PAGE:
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Revised Grail Psalter

Revised Grail Psalter, 2008, approved for liturgical use

Revised Grail Psalter, 2008, approved for liturgical use In the mid 1950s—a time when the movement toward liturgical reform that began in the early twentieth century had gained significant momentum—the Ladies of the Grail (England), a lay women’s community, gathered a group of scholars to prepare a new translation of the psalms. Published in 1963, the Grail Psalms were adopted worldwide for the Liturgy of the Hours and approved for general liturgical use following the Second Vatican Council. The unique character of the Grail Psalms is that they incorporate the rhythm of the original Hebrew text and are singable to the psalmody of the late French Jesuit priest and composer Joseph Gelineau. The combination of this text and the Gelineau music came to be widely known as the “Gelineau Psalms.”

In subsequent years, when inclusive language became a growing concern within the church, two revisions were undertaken and published in 1983 and 1993. Both revisions were submitted to the U.S. Conference of Catholic Bishops requesting approval for liturgical use; neither received the two-thirds majority vote required for passage. It should be noted, however, that the later version was granted an imprimatur.

In the wake of the 2001 document Liturgiam authenticam, all contemporary translations of the psalms came under criticism for their use of paraphrase—LA having called for more literal translations of the Scriptures and liturgical texts. This criticism affected the Grail Psalms, original and revised; the psalms, both original and revised, from the New American Bible; and the ICEL Psalter, among others. Benedictine monk and priest, musician, and Old Testament professor Abbot Gregory Polan, O.S.B., of Conception Abbey, Missouri, responding to a request of the then–Bishops’ Committee on the Liturgy and with an eye to its use for his own monastic community, undertook the work of preparing a third revision of the Grail Psalms. For this task, Abbot Gregory worked exclusively from the original Grail version and the Hebrew Massoretic and Greek Septuagint texts, with an eye to the Nova Vulgata. During the process, he conferred with the Grail, as well as Vatican and international sources, in order to create a version that would meet the requirements of Liturgiam authenticam and be suitable for English speakers throughout the world.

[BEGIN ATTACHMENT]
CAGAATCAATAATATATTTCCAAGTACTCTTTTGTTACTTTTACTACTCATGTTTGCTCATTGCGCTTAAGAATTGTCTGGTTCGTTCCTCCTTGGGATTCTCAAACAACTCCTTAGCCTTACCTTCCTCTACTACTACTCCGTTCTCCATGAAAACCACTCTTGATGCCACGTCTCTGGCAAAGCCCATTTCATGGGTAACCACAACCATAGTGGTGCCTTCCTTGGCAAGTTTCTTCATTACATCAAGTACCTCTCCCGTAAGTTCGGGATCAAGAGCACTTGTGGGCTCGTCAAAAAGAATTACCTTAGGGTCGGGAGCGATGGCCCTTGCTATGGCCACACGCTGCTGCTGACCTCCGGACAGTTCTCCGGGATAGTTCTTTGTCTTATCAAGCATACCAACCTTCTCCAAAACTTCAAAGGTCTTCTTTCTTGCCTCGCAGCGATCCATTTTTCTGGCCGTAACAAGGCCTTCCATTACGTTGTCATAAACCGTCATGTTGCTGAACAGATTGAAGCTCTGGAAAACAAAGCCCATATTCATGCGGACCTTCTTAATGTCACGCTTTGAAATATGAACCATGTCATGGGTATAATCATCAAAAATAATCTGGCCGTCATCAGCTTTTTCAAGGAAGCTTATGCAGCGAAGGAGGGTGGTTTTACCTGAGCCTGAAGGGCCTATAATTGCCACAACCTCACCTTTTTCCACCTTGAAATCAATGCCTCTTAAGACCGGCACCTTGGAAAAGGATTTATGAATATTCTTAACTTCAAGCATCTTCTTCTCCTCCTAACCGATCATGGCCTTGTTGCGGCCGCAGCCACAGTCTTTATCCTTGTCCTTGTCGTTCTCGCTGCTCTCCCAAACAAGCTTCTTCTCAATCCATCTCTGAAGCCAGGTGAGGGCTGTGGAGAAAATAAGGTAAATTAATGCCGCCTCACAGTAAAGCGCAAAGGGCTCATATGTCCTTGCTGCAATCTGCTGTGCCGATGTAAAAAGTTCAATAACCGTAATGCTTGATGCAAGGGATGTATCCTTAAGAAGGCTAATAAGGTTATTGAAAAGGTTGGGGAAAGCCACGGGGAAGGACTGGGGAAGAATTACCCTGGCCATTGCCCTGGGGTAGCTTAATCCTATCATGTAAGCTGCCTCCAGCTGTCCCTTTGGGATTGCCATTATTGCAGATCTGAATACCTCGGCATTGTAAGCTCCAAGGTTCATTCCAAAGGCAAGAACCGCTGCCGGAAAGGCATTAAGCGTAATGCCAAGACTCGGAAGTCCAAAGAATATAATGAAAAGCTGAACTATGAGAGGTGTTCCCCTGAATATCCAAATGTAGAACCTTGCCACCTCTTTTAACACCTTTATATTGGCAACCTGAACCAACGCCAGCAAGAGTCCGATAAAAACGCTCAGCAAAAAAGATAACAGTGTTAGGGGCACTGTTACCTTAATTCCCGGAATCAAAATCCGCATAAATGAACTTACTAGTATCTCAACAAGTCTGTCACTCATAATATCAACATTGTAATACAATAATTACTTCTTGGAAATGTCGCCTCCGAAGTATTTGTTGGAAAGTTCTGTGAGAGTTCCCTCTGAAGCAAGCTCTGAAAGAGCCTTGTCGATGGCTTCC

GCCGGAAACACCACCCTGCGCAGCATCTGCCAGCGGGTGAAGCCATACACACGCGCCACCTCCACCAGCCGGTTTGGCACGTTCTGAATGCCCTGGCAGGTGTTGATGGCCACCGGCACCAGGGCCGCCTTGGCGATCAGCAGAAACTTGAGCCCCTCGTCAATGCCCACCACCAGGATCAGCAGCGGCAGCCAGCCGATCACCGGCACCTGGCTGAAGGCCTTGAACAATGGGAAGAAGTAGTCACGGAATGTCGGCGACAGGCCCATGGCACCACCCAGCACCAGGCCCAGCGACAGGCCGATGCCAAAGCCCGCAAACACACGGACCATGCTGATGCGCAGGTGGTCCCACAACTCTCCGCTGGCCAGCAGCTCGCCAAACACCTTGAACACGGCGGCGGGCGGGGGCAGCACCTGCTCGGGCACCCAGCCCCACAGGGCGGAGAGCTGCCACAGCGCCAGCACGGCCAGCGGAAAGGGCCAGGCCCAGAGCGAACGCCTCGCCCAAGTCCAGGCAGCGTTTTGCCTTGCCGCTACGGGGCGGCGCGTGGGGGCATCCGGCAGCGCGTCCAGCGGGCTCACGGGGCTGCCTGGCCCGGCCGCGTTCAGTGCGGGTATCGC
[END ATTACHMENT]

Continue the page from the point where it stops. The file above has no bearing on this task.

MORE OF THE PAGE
Earlier this year the final draft was submitted to the Bishops Committee on Divine Worship, which subsequently submitted it to a vote of the entire bishops conference. On November 11, 2008, the U.S. Conference of Catholic Bishops approved the Revised Grail Psalter for liturgical use by a vote of 203 to 5. It will now be sent to the Vatican for its formal recognitio.

Since the Vatican Congregation for Divine Worship and the Discipline of the Sacraments has monitored and advised the process of preparing this version, one expects a recognitio to be granted without undue delay.

On the international front, the International Commission for the Preparation of an English Language Lectionary (ICPEL)—a mixed commission initiated in 2003 by the Vatican for the purpose stated in its title—has expressed a desire to incorporate this new version into its project, and the bishops of Kenya, East Africa, have become the first to adopt it for their forthcoming revision of the Liturgy of the Hours. All this suggests the Revised Grail Psalter, 2008, may well be destined to become the universal psalter for English-speaking Catholics.

The copyright on the new Psalter is held jointly by Conception Abbey and The Grail. The copyright- holders are committed to making this text available on terms consistent with the licensing of liturgical texts. GIA Publications, Inc., is proud to serve as the worldwide agent and pledges to administer the rights in an efficient and impartial manner. Specific details of the licensing policies, however, are still being refined.

The text will be released as soon as possible after the imprimatur is granted, in accordance with the requirements of the United States Conference of Catholic Bishops. The first print publication of the new text will be the complete Psalter in book form, which will also be available electronically.

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